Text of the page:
Reliance and pressure upon our own inner nature, in moments of darkness, are sure to be answered by the voice of Krishna, the inner guide. The first consequences of the despondency are to make us feel that the battle we have invited ought not to be carried on, and we then are almost overwhelmed with the desire to give it up. Some do give it up, to begin it again, in a succeeding life, while others like Arjuna listen to the voice of Krishna, and bravely fight it out to the end. Salutation to the god of battles, to the charioteer, to him who disposeth the forces aright, who leadeth us on to victory, with whom alone success is certain: that he may guide us to where the never-dying light shineth: Om!

      The first chapter is ended. In one aspect, the Bhagavad-Gita is a personal book. It is for each man; and it is in that way we have so far considered it. Some have called it obscure, and others a book which deals solely with the great principles of nature; with only great questions of cosmogony; with difficult and bewildering questions relating to the first cause; and still others think it is contradictory and vague. But this first scene in the great colloquy is plain.

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      It has the din of arms, the movement of battalions and the disposition of forces with their generals. No one need feel any hesitation now, for we are face to face with ourselves. The weak man, or he who does not care for truth no matter where it leads, had better shut the book now. Unless he can go on reading the poem with the fixed intention of applying it to himself, it will do him no good whatever. He may say, however, that he will read it for what it may seem to contain, but if he reads to the end of time and does not fairly regard this first lecture, his knowledge gained further on will be no knowledge.

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      It is indeed the book of the great mystery; but that problem was never solved for anyone; it must be settled and solved by each one for himself. No doubt it was for this reason that Vyasa, to whom the poem is attributed, placed this conflict, in which the principal characters are Arjuna and Krishna, at the outset. It would have been easier to have made them sit down for a philosophical discourse beforehand in which reasons pro and con regarding any battle would be discussed, and then, after all that was done, to show us Arjuna, encouraged and equipped, entering upon the war sure of victory because he had spent much time in dispelling his doubts.

      But instead of doing this he pictures the impetuous Arjuna precipitating the battle before he had considered whom it was he had to fight. It does not appear in the Bhagavad-Gita that Krishna had induced Arjuna, as was the case, to make the war for the purpose of regaining his kingdom.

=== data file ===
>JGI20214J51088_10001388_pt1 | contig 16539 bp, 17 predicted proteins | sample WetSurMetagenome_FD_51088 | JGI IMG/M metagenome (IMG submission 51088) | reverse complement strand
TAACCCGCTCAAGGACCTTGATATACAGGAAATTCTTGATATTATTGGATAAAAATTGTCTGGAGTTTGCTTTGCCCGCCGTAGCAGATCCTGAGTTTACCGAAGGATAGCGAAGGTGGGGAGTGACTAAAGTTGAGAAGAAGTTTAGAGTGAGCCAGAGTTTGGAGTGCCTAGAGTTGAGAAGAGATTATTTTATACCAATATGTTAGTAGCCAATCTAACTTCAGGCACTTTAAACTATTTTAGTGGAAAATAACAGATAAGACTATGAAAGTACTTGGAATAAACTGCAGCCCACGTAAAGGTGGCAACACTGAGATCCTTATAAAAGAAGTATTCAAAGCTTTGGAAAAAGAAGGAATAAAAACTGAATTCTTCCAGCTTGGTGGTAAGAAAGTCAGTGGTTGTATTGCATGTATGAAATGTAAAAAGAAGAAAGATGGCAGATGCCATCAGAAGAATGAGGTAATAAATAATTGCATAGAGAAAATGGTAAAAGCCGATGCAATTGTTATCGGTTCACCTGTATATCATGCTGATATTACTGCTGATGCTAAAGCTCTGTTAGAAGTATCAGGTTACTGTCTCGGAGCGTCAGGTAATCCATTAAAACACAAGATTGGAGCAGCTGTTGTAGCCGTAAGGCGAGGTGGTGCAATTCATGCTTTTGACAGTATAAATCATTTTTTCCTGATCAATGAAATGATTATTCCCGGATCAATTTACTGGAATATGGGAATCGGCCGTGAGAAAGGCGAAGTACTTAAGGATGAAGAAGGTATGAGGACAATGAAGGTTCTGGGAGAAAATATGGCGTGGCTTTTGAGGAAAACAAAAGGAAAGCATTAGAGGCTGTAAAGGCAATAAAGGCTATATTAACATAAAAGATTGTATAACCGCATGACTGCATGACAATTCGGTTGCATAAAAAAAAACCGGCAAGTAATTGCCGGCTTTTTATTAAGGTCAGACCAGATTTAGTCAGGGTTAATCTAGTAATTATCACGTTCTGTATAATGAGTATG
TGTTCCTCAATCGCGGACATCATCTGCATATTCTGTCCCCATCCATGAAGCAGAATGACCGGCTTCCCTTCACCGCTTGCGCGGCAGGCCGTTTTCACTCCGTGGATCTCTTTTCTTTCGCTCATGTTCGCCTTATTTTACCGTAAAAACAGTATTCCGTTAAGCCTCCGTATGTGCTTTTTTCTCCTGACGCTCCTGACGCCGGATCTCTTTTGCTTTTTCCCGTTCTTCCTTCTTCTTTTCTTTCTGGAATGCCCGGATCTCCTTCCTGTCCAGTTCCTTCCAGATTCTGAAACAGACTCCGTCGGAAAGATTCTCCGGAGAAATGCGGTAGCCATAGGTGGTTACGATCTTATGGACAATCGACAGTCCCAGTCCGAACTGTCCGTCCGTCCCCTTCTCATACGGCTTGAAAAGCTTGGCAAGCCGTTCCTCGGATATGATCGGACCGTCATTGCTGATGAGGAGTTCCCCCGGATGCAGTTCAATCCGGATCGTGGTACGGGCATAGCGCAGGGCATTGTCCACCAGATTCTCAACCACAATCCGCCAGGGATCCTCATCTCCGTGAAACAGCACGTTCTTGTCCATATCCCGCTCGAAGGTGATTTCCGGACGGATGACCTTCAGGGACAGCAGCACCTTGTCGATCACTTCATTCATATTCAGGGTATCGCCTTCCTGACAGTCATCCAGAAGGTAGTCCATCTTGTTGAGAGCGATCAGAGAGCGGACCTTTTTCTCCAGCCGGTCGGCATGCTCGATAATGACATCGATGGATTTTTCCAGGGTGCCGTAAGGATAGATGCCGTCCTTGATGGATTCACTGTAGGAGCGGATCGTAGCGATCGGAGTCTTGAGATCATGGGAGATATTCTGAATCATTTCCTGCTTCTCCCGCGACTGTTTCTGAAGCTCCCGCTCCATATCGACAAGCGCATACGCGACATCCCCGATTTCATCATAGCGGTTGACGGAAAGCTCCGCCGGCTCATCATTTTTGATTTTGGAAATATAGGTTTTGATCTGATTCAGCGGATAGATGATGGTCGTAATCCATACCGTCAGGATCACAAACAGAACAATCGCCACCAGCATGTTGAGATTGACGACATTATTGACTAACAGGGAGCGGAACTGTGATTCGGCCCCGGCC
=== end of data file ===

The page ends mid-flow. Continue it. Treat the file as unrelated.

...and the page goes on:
While stirring him up to it Krishna had wisely refrained from telling that which Arjuna finds out on the first day, that he had to oppose all these friends, kinsmen and preceptors. It was a wise reticence. If we completely apprehended the enormous power of our passions and various tendencies, most of us would throw up the fight in advance; for nothing would persuade us that any power within could withstand such overwhelming odds.

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      For us then the incitement to fight is found, not so much in any conversation that we hold now with Krishna, but in the impulses which are carried across, again and again, from incarnation to incarnation. We take up the gage over and over, life after life, in experience after experience, never completely defeated if we always look to Krishna — our higher self. And in the tale of Arjuna we find this also. For in a succeeding book, called Anugita, is an account of the hero walking with Krishna through the Palace of Maya.

      The battle over, for the time, Arjuna tells his friend that he has really forgotten much that he had told him in the Bhagavad-Gita and asks for a succinct repetition. This is given to him by the great warrior. The palace of maya is this body of illusion, built up around us by desire. In our last birth we had all the advice given in this poem, and walking today through the palace, which sometimes seems so lovely, we now and then have reminiscences from the past.

      Sometimes we stoutly take up the fight; but surely, if we have listened to the guide aright, we will compel ourselves at last to carry it out until finished. In coming to the conclusion of this first chapter, we reach the first abyss. It is not the great abyss, albeit it may seem to us, in our experience, to be the greatest. We are now vis-a-vis our own despair, and doubt its companion.


      Many a student of theosophy has in our own sight reached this point — all true students do. Like a little child who first ventures from the parent's side, we are affrighted at what seems new to us, and dropping our weapons attempt to get away; but, in the pursuit of theosophy it is not possible to go back.

      There is in nature a law that operates in every department whether moral or physical, and which may now be called that of undulation and then that of inhibition; while at other times it reappears as vibration, and still again as attraction and repulsion, but all these changes are only apparent because at bottom it is the same. Among vegetables it causes the sap to flow up the tree in one way and will not permit it to return in the same direction.

      In our own blood circulation we find the blood propelled from the heart, and that nature has provided little valves which will not permit it to return to the heart by the way it came, but by the way provided. Medical and anatomical science are not quite sure what it is that causes the blood to pass these valves; whether it is pressure from behind communicated by the heart, or the pressure by atmosphere from without which gently squeezes, as it were, the blood upon its way.